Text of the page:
Well, our paths have crossed again. I heard the single of "Stoney End" on the car radio and it sounded pretty good. It rocked, even. Then, I saw this album with the classy picture of Barbra in a funky old pickup in the middle of the Mojave or somewhere and liked that, too. Then, I saw that she was produced by Richard Perry, backed up by a bunch of studio rock musicians and some heavy female singers, including Merry Clayton, and did some very fine, contemporary material. So, I got it.
I'm a little disappointed, but it could have been worse. It's like running into an old friend who voted for Humphrey. Now he has long hair and a peace symbol, but still wears a tie. Not a radical change, but one for the better.
Stoney End runs hot and cold. Some of the cuts are really dynamite and some are holdovers from the days of musical comedies. It isn't an easy transition to make. The musical world Barbra knocked over and owned from age 18 was a professional one. Songs were written by songwriters for professional, trained singers. Rock is a folk music, of sorts. Consequently, Barbra has to restrain herself to do some of these songs. When she does, she's good.
She starts off with Joni Mitchell's "I Don't Know Where I Stand," and handles it pretty delicately. She loses the little-girl-lost quality it comes with; it's big city now. "No Easy Way Down," by Goffin-King, starts off old Streisand and then breaks into a real uptown soul arrangement. One thing about her, she's learned how to hold off an orchestra.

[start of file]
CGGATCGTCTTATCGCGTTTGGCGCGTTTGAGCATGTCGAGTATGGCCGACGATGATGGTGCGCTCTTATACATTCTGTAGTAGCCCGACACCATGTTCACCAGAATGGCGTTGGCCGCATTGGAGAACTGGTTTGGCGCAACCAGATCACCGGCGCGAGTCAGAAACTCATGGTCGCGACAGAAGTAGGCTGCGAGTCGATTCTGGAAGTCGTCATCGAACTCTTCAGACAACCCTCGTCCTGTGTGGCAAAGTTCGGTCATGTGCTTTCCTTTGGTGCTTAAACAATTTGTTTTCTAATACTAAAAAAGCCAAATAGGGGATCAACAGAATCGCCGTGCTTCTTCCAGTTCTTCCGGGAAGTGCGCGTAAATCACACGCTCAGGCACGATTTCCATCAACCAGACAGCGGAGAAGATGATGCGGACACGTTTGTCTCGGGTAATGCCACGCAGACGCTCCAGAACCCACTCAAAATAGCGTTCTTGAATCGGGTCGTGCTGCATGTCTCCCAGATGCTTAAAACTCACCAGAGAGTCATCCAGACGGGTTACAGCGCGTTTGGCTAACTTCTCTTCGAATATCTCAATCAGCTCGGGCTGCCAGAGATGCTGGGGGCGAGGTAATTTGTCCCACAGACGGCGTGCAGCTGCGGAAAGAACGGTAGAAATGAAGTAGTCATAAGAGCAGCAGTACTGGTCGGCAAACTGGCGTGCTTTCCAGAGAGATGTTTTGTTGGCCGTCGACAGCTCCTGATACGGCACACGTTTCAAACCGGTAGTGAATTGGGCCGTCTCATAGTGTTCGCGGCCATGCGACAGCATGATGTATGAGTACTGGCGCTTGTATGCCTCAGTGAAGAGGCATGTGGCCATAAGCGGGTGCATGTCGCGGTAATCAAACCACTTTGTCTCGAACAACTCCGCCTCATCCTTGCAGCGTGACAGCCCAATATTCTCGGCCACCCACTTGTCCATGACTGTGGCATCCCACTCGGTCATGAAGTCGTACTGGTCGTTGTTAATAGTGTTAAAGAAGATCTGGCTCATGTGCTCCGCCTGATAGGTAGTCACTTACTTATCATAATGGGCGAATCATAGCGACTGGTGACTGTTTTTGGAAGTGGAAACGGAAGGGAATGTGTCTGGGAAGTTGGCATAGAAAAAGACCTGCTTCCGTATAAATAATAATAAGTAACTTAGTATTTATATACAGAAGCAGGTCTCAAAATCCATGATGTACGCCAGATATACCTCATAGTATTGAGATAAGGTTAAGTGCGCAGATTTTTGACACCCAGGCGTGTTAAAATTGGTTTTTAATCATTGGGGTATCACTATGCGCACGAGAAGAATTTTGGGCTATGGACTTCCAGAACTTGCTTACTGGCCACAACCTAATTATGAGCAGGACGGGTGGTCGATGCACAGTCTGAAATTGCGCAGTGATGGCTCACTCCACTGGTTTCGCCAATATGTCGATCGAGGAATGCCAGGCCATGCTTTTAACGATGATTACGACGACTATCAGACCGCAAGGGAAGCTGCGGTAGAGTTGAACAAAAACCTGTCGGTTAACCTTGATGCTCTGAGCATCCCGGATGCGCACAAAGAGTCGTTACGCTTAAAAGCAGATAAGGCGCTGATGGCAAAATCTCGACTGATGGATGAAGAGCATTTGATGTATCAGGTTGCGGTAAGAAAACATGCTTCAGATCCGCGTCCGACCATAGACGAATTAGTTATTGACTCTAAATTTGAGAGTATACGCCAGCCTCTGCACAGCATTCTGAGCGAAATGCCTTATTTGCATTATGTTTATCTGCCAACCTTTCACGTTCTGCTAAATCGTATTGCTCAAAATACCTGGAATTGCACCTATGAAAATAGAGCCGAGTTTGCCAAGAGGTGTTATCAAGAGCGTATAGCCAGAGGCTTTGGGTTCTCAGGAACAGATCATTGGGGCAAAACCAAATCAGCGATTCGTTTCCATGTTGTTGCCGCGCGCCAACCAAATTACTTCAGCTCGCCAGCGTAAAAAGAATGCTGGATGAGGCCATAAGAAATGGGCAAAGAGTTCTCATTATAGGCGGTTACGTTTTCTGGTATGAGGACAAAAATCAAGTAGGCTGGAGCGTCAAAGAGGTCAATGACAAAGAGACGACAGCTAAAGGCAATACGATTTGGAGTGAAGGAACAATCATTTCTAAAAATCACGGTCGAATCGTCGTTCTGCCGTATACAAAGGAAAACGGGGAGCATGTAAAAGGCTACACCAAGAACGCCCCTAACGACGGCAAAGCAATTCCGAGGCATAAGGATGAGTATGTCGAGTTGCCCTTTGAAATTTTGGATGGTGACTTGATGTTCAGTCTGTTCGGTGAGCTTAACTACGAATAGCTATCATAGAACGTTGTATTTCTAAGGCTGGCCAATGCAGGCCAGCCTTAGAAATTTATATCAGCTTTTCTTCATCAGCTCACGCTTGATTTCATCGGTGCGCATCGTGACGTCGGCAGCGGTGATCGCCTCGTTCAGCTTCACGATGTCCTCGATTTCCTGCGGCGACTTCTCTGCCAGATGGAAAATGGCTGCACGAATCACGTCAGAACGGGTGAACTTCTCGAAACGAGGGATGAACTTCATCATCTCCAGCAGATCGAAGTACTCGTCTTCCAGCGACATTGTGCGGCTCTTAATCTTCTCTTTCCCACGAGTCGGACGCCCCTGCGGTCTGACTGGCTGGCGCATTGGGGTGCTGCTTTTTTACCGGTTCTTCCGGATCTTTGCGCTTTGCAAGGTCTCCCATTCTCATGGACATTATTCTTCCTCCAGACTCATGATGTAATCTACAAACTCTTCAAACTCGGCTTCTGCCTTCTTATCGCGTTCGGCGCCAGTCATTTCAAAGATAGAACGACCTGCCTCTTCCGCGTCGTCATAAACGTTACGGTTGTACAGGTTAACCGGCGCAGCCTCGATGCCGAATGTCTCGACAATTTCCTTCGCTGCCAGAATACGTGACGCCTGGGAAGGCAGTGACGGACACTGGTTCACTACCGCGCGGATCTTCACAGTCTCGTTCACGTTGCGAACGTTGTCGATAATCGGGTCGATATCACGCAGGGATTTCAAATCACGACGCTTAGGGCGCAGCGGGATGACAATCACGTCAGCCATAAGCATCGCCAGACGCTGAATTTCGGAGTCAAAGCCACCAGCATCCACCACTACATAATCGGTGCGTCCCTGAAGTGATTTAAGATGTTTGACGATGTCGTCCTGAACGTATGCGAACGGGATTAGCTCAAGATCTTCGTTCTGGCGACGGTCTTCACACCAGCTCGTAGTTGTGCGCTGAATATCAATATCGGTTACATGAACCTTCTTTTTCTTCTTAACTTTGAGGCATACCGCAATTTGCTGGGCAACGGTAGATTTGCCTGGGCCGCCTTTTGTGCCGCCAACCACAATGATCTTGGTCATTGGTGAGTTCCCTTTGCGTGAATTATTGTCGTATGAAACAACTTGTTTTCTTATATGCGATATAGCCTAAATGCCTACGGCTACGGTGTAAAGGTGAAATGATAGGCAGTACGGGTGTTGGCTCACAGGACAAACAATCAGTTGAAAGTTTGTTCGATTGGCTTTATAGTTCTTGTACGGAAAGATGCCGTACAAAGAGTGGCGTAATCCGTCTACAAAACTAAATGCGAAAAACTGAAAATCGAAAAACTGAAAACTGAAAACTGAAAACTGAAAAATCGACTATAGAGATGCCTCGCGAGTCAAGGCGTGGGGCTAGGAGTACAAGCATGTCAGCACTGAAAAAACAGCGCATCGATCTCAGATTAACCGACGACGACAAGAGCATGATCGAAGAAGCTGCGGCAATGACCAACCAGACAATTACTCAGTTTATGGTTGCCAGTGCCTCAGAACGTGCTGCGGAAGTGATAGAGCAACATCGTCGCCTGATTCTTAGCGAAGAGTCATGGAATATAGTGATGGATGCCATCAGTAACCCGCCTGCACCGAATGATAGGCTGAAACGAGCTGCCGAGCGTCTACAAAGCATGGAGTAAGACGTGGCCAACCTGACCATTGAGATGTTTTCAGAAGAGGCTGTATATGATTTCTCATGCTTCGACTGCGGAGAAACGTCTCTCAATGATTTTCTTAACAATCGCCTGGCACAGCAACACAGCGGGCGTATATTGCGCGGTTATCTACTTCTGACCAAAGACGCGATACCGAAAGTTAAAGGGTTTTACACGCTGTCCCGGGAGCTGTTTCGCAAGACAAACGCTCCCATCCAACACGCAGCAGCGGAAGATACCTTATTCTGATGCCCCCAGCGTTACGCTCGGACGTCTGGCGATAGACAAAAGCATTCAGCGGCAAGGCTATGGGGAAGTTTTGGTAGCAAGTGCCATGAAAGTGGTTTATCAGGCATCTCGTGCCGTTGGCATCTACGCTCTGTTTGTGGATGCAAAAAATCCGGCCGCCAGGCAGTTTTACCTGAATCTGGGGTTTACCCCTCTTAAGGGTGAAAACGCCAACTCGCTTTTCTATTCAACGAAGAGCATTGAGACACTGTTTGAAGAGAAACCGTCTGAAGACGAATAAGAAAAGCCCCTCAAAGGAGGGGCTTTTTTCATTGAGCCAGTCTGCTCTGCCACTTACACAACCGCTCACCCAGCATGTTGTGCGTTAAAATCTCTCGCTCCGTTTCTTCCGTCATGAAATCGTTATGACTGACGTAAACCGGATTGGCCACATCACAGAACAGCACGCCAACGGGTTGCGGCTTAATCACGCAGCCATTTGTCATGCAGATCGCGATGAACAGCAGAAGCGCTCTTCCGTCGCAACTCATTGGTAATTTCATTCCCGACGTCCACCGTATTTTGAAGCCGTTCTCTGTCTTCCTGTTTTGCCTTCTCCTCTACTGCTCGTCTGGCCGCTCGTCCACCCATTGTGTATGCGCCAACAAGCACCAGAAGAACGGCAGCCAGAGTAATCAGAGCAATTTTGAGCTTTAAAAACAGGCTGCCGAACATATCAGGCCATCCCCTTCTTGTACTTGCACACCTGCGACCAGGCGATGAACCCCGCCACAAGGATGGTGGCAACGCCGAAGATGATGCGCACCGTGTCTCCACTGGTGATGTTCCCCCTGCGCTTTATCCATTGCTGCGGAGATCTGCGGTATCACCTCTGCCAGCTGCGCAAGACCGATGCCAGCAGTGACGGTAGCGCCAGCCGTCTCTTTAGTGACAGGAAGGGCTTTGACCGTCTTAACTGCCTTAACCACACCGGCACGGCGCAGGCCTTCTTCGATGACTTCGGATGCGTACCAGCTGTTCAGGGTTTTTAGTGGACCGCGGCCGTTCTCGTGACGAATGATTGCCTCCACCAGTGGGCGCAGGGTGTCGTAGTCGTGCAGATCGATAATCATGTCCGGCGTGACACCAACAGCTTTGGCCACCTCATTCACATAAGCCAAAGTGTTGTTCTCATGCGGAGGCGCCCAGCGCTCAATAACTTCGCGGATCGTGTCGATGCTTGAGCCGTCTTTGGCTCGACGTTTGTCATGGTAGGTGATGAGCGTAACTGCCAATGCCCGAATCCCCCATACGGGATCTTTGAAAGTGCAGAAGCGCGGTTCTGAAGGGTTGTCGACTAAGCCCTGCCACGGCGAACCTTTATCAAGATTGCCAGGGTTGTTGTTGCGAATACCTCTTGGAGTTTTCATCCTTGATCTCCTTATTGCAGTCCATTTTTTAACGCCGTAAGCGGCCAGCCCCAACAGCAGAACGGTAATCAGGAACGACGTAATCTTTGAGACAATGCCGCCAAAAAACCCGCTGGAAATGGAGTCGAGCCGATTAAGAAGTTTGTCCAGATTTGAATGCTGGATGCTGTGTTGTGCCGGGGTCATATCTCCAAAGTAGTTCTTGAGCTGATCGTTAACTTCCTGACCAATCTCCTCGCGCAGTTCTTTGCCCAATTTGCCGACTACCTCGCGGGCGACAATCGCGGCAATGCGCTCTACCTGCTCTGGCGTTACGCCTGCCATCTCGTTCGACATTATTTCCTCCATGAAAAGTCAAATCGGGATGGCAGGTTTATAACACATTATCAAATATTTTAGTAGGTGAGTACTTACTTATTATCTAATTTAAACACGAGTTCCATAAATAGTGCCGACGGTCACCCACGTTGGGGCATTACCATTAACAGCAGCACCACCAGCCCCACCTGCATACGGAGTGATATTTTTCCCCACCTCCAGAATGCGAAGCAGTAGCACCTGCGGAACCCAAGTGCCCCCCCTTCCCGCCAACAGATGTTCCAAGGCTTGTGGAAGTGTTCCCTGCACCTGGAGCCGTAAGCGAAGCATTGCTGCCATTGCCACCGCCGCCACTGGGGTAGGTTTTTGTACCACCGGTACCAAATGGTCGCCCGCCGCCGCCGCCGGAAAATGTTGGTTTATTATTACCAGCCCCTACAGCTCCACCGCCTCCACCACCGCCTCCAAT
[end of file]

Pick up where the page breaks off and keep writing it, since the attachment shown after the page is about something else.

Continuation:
The easiest material for her to handle are the three Laura Nyro songs she does. What makes it really easy is, she sounds just like Laura Nyro. Not too strangeone's from the Bronx and one's from Brooklyn. Anyway, whoever picked them picked three good ones: "Flim Flam Man," "Time and Love" and "Stoney End." She adds nothing to the originals, but I was surprised to hear them done so well.
The poorest cuts are the ones that are either overproduced or just reminiscent of the old school. She gets it on in "Free The People," but it doesn't sound right, when done so precisely. Nilsson's "Maybe" probably was pretty much schlock in the first place. And "Just A Little," by Mann-Weill, is merely traditional.
The most unlikely combination, and the best thing on the record is "If I Could Read Your Mind She does it at least as well as Lightfoot. The arrangement, features two or three guitars, is perfect and Barbra plays it straight -no showoff - and makes it mean something. It sounds like a hit.
Stoney End shows that Barbra Streisand can sing, and could be relevant, although I don't expect droves of rock fans to rush out and buy this. I'd be surprised if they hated it, though. And the next step, of course, is for her to get three or four sidemen and work on some original material...no, that could never be. Could it?
(Posted: Apr 1, 1971)
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